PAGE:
The Metropolitan Opera’s HD re-broadcast of the most recent in its series of simulcasts is coming up tonight, and anyone interested in either contemporary music or global power politics may want to clear the evening’s calendar for the presentation of this wonderful new production of one of the 20th century’s great operas.
Nixon in China, with its thrilling score by John Adams (who conducts), libretto by poet Alice Goodman, choreography by Mark Morris and staging by Peter Sellars (whom many call a genius), is a rich experience.
Sellars also directed the broadcast, and his acumen and timing make the HD experience at least as satisfying as being there. The cameras allow you to see things you would not see from the best seat in the house, and under the control of the director who has brought the opera to life on many stages since its 1987 premiere (at the Houston Grand Opera), they glide and zoom and switch in flawless concord with the action and emotion.
It is hard to imagine now, but in 1987, we in the United States did not live amid a flood of items marked “Made in China.” It was still only a trickle. And in 1973, when then-President Richard M. Nixon made his state visit to Cold War enemy country, China and its products were alien and rare to us. Nixon’s visit opened the way to US-China trade, with results that no one foresaw, except perhaps Chairman Mao. The opera examines the significance of this highly theatrical political event, and questions, rather gently, whether or not it was a good thing.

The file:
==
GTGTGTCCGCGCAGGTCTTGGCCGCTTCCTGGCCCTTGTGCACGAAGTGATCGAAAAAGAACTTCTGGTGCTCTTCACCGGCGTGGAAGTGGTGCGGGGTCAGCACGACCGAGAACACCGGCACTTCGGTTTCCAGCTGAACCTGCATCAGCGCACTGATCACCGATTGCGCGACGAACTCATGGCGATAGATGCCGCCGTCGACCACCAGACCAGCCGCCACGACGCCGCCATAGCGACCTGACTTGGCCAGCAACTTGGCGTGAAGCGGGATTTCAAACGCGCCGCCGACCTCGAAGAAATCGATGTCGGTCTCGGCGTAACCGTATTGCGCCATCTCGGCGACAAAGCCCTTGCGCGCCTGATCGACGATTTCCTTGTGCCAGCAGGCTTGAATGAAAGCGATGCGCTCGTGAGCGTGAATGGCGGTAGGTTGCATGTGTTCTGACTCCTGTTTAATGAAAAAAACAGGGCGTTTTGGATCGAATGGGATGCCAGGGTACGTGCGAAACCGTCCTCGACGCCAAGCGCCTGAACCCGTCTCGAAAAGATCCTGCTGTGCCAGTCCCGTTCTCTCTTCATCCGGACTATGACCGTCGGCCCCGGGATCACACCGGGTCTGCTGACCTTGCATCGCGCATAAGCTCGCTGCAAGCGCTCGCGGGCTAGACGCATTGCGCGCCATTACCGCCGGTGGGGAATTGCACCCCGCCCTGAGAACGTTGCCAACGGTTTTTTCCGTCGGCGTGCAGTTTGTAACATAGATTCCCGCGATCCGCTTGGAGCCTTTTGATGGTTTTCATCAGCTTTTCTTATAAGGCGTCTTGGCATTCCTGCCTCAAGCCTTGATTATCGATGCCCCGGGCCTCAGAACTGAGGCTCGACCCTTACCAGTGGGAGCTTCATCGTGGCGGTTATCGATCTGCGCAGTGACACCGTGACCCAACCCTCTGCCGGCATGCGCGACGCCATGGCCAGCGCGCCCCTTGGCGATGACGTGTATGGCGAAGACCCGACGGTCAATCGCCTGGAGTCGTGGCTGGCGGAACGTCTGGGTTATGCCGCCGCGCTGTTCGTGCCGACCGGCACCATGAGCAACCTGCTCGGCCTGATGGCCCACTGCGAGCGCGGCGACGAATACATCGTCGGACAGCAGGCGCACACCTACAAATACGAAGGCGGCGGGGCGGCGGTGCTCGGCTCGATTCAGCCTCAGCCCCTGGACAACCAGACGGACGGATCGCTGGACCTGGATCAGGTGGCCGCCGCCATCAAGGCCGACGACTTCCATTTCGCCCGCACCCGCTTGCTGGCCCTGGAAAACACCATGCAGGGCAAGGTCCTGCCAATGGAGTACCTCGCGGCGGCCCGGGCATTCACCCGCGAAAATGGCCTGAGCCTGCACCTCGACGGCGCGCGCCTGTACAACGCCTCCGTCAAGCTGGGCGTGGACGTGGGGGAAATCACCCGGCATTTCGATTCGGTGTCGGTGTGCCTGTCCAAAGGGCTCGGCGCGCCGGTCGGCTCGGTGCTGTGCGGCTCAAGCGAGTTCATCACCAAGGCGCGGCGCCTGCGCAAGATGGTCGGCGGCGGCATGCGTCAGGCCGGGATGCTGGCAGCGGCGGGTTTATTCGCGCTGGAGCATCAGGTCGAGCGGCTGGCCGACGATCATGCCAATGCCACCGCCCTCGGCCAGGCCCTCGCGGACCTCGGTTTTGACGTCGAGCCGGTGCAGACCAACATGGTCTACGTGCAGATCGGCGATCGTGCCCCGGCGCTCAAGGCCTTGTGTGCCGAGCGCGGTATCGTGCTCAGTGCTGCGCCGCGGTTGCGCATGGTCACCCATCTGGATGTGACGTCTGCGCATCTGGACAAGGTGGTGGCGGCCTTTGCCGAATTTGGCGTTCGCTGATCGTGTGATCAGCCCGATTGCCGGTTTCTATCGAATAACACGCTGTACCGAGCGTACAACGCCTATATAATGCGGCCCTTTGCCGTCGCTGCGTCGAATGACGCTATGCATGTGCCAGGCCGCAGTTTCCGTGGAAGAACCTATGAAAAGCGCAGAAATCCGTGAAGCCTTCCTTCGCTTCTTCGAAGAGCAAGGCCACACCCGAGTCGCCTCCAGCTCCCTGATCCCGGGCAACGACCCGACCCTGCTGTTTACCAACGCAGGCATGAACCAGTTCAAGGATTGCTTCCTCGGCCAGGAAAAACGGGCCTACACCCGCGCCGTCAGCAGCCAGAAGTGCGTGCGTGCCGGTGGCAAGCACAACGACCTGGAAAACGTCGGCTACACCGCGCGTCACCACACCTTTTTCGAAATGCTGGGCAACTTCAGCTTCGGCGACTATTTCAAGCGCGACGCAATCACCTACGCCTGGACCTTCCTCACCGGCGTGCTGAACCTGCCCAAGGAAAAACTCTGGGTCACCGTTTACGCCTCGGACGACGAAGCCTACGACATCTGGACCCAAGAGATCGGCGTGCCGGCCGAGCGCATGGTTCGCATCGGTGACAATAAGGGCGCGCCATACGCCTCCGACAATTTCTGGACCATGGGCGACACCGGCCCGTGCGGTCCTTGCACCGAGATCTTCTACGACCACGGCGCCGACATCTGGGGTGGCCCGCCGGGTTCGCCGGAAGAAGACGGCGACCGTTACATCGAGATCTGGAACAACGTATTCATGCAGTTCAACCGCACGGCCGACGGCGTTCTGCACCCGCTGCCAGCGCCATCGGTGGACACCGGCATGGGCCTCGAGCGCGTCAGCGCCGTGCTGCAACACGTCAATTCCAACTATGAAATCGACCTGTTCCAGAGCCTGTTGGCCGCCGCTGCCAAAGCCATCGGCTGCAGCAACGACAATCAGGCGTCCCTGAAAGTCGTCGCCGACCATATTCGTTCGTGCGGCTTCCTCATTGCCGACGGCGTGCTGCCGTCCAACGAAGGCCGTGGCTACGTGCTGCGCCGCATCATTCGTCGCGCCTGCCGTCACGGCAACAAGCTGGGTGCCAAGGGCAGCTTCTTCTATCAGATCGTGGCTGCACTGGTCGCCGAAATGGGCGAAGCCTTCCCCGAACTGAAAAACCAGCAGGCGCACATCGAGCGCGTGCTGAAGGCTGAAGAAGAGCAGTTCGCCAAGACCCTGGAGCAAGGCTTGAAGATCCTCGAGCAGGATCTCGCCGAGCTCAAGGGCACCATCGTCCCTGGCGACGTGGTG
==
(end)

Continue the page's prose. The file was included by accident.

Where is the drama, you may ask, how can there be enough dramatic tension to keep you riveted to your seat and make the time (nearly four hours) fly by?
First, it is in the music. Adams makes beautiful melodies and catches them in meshy layers of aural texture that shimmer with dozens of changes of tempo. The many rhythms and repetitions coil tighter and tighter on themselves, portentous of shift and change, driving the sense of historical importance, while the melodies and motifs remind us that these historical figures are humans, full of pride and hubris, fear and uncertainty, trickery and honor and hope.
The beautiful writing keeps both the frail humanity of the characters—so small on the world stage—and their historical indelibility ever before us, and the staging (and camera work) plays off individual action and massed movement in a highly dramatic manner.
Madame Mao, or Chiang Ch’ing, is appropriately frightening as sung by Kathleen Kim. You can practically see the cadres falling under the martial scythe of her voice, and when she vamps the aged Mao (Robert Brubaker), reminding him of how she first came to him as a young starlet, it may make your skin crawl. Henry Kissinger (sung by Richard Paul Fink) produces a similar response, although his is more of a caricature than a characterization.
To my mind, the most memorable and engaging character of both the opera and the history is Chou En-lai (more commonly rendered today as Zhou Enlai). Chou has, along with Mao, come through every twist and turn of the great changes in China, and he has survived even the machinations of Madame Mao and her gang. Now he is very ill with pancreatic cancer, still bold but less certain—was it the right move at the right time to bring China out of isolation and into uneasy congress with her great enemy? Russell Braun’s beautiful voice asks himself as he mulls in solitude after the banqueting ends, and his question in the final aria lingers with us as we daily pour our gold into China’s lap:
How much of what we did was good?
Everything seems to move beyond our remedy
Come, heal this wound.
At this hour nothing can be done.
Click here to print out a cast sheet and synopsis before the opera. Click here for the Met's web page devoted to this production.